Innovative or Same Old, Same Old?
Author: Daniel Mattock, Engineer, Pareto FM
Standing there in my old plantroom watching yet another subbie come in and do the job that not only I was capable of doing, but actually went to college to learn how to do, I succumbed to the inevitable…. This was not the place for me.
Now……. I should have seen this earlier.
Training that was promised was constantly on hold for 3 months. My progression was being held up by my supervisor, who at 60 wanted to see out his days in relative ease. And any job that was remotely interesting got subcontracted so we didn’t have responsibility for it. I was no longer even a spanner monkey I was becoming an expert filter cleaner.
Ok, so I got back on the merry go round that is maintenance recruitment. 7am interviews, untold technical tests and being asked if you were an animal what would you be and why? I started to believe that maybe the ridiculousness of this process is why I stayed so long.
Then one day a good friend of mine and called me for a coffee. He knew I was miserable. So, as any good friend would, he wanted to take me out. I knew he’d want to gloat about his new job with this “great” new company Pareto FM. We sat there and he listened to me moan about my current situation. But, instead of the smugness I was expecting, he said something I didn’t expect;
“Come and work for Pareto” he said. “They are different”.
My first reaction was to laugh, I had seen this guy at his glorious best and his hilarious worst, but I trusted him implicitly.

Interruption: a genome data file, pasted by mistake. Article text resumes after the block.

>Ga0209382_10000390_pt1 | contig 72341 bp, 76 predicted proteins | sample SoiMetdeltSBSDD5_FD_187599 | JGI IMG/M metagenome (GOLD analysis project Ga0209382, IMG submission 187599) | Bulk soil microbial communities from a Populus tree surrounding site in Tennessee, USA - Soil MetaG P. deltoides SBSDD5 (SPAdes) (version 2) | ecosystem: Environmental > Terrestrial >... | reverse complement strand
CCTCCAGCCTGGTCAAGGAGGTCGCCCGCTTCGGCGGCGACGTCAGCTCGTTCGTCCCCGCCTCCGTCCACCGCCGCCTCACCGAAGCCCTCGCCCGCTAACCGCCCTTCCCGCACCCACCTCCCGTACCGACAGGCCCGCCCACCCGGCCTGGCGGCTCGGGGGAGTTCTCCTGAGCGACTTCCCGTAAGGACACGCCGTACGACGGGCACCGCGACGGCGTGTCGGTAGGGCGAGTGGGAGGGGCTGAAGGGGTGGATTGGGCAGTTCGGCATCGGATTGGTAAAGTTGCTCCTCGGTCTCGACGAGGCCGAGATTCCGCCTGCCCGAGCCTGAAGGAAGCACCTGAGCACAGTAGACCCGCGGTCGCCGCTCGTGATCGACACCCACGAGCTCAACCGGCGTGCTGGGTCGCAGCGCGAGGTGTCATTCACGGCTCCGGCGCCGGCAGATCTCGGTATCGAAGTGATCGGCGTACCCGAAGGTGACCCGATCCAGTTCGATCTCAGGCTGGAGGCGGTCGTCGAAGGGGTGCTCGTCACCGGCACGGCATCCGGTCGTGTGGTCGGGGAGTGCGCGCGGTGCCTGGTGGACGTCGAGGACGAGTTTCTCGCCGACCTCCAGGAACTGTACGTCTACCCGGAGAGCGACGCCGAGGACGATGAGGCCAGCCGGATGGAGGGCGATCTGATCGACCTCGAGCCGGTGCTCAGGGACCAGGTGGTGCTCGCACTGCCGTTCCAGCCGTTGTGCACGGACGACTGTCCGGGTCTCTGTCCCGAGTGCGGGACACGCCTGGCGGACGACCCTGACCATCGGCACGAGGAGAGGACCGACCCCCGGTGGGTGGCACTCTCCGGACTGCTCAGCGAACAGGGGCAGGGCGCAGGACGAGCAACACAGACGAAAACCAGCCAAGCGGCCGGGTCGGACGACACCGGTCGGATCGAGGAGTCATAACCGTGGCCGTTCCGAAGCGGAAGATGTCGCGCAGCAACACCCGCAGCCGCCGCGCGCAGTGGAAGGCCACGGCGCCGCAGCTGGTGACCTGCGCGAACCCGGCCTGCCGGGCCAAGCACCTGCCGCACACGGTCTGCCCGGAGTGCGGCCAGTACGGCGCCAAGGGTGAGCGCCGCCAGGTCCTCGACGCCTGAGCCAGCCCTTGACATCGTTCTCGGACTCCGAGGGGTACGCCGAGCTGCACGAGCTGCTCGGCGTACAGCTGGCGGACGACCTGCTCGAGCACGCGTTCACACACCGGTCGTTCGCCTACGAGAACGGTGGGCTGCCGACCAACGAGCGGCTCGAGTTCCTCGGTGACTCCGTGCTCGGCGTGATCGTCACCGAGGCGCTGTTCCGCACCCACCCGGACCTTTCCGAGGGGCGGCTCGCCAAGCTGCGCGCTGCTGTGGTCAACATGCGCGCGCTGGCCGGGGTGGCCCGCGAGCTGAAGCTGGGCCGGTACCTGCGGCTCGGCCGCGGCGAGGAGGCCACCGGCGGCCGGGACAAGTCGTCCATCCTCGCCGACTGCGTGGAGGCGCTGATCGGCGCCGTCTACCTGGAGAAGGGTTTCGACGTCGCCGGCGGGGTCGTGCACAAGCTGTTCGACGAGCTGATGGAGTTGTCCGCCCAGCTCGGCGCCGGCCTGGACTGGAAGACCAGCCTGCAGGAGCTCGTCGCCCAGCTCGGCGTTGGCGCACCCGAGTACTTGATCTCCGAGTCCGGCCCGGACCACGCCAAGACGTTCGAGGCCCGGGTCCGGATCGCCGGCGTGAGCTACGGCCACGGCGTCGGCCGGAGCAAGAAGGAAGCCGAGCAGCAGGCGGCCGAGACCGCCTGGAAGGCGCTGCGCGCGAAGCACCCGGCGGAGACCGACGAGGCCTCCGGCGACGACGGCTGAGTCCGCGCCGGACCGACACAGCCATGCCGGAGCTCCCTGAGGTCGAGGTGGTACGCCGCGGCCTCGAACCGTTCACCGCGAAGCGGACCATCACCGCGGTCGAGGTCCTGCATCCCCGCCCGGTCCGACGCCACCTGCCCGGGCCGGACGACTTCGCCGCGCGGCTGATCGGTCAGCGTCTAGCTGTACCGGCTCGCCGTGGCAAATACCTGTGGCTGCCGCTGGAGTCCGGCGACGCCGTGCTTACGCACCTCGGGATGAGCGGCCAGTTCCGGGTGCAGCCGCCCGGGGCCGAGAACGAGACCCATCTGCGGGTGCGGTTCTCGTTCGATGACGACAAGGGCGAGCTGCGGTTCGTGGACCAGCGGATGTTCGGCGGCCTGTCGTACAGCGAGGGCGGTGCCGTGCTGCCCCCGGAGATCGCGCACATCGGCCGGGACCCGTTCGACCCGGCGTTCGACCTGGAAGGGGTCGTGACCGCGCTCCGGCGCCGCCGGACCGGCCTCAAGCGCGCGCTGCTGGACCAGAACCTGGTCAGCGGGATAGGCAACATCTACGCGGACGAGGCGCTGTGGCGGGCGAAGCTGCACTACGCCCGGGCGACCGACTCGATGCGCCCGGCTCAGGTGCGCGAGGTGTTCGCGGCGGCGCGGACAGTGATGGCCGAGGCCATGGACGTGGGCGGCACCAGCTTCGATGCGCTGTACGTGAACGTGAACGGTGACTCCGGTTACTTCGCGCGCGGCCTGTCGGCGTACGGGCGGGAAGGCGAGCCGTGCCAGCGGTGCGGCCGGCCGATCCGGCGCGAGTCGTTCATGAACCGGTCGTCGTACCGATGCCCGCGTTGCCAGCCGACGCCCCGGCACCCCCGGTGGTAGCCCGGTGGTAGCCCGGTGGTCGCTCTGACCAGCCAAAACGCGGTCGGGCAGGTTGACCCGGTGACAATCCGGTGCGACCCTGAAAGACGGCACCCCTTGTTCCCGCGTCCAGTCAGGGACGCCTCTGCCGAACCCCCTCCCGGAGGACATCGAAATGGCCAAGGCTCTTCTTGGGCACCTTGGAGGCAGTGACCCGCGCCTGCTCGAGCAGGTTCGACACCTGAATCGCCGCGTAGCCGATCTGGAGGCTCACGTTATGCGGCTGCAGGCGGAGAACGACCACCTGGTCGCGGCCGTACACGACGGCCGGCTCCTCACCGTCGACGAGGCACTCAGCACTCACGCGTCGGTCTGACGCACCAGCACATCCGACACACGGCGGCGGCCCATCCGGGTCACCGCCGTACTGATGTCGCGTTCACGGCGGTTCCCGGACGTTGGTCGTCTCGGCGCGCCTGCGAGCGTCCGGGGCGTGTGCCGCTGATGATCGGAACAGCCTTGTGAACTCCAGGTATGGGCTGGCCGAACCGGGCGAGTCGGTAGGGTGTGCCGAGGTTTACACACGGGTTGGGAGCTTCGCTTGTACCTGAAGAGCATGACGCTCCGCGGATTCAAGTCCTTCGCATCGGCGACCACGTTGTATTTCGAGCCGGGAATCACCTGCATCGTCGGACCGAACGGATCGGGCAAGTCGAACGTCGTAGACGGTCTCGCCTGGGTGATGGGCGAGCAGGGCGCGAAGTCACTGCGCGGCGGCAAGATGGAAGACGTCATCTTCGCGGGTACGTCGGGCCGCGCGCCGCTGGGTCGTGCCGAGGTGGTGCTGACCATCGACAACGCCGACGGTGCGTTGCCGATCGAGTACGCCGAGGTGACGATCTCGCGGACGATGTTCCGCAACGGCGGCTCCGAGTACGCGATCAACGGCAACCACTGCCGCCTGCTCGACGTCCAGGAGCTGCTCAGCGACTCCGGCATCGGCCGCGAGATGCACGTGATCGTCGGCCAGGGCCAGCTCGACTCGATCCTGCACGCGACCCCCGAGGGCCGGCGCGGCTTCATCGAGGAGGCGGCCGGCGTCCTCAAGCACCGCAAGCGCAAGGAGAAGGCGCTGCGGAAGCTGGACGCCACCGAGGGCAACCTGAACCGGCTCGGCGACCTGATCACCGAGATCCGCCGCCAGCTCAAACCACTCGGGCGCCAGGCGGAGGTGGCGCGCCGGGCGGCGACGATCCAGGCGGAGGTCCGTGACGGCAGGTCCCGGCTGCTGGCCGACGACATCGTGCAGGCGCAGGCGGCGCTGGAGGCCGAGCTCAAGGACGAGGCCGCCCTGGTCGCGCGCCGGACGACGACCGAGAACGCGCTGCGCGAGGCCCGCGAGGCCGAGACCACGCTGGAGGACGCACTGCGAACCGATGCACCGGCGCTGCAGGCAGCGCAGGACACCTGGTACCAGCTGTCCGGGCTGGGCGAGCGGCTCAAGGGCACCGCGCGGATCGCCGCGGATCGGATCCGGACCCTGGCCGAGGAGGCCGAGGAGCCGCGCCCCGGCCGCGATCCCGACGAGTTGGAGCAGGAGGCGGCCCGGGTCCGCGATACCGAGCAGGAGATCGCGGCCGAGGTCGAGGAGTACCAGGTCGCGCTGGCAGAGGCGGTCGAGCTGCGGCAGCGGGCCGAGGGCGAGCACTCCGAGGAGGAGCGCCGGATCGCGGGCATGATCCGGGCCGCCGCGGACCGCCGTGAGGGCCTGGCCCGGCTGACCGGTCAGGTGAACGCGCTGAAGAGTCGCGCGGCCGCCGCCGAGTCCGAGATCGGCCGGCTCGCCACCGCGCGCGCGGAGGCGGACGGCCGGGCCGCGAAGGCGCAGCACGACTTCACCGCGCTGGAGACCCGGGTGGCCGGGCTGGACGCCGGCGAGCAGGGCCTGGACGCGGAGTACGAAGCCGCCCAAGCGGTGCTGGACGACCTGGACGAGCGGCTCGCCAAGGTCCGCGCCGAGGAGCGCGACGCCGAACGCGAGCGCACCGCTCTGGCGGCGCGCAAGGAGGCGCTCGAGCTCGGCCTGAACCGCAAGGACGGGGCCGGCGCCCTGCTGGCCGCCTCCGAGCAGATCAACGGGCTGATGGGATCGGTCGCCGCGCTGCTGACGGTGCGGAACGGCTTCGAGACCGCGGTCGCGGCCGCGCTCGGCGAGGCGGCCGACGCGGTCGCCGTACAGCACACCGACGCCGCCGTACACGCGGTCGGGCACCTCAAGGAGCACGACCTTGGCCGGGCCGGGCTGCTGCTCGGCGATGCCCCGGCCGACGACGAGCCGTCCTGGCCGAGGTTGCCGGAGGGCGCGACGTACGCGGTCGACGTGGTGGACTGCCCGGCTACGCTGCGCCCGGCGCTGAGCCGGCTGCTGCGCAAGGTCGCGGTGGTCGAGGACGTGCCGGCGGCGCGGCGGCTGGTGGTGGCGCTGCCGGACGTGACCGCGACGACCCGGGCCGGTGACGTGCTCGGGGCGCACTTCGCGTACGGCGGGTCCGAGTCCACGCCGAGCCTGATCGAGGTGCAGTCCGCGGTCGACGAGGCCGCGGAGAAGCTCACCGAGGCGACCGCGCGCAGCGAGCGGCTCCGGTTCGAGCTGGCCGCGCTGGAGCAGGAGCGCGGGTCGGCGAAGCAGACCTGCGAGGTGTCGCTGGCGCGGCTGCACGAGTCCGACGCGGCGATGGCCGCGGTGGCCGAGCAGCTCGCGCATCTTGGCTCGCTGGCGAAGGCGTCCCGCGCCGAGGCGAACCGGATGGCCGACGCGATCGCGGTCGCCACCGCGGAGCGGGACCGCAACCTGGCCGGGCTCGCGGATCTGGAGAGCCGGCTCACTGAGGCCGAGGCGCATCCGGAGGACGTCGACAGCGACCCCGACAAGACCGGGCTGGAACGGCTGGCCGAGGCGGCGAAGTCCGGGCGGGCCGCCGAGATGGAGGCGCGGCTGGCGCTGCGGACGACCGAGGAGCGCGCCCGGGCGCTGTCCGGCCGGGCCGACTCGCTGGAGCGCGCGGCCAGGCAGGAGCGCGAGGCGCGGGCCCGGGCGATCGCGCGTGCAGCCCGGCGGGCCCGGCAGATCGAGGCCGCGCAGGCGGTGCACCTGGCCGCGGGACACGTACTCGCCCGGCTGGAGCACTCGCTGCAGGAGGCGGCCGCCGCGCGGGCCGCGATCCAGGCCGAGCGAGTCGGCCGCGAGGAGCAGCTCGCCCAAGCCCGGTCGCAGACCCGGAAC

“Why would I do that mate? All these companies are the same” I said. “Promise you the world and forget about you as soon as you sign on the dotted line”.
He replied with “well come and have a look then you sceptical sod. If you don’t like it the worst that will happen is that I buy you lunch”. Now he must have been serious as he is a usually frugal chap but I decided I had nothing to lose.
Fast forward five months
So, now here I am 5 months later sat at my Pareto laptop, covered in old macerator water (story for another time), writing a blog about how my new company differs.
The be honest, the answer is transparency. It’s simple.
From the day I looked around the proposed site, to the day I met the team for the first time, any questions I have asked from holidays, training, and tools have been answered honestly. If anything ideas/initiatives get pushed back the management team have properly explained what the issue is and how we’ll work to resolve it together. Not via email, or hiding behind texted messaged, but a phone call or face to face.
This personal touch has long been forgotten in engineering services. Even Andrew Hulbert, Founder of Pareto, who has hundreds of people in his employment, takes time to engage with the staff and remember everybody’s names. He is even choosing, yes choosing, to jump out of a plane with twenty of the Pareto operatives and managers for charity.
I’m not here to fluff up the company, I have no reason too. But what Pareto are trying to do is get the right people in the right positions. This means it works for the staff and works for the clients. Ultimately, this makes everyone happy.
I honestly mean this from the ground up and the top down. Pareto are different. From Andrew Hulbert down, I know I can call anyone here and they will go out of their way to help. This is just what we do here. The engineers make the client happy and the clients being happy is what FM is about.
To any engineers out there that are frustrated with their current work situation, get in touch with Pareto. You won’t believe how much better working for a company like this can be.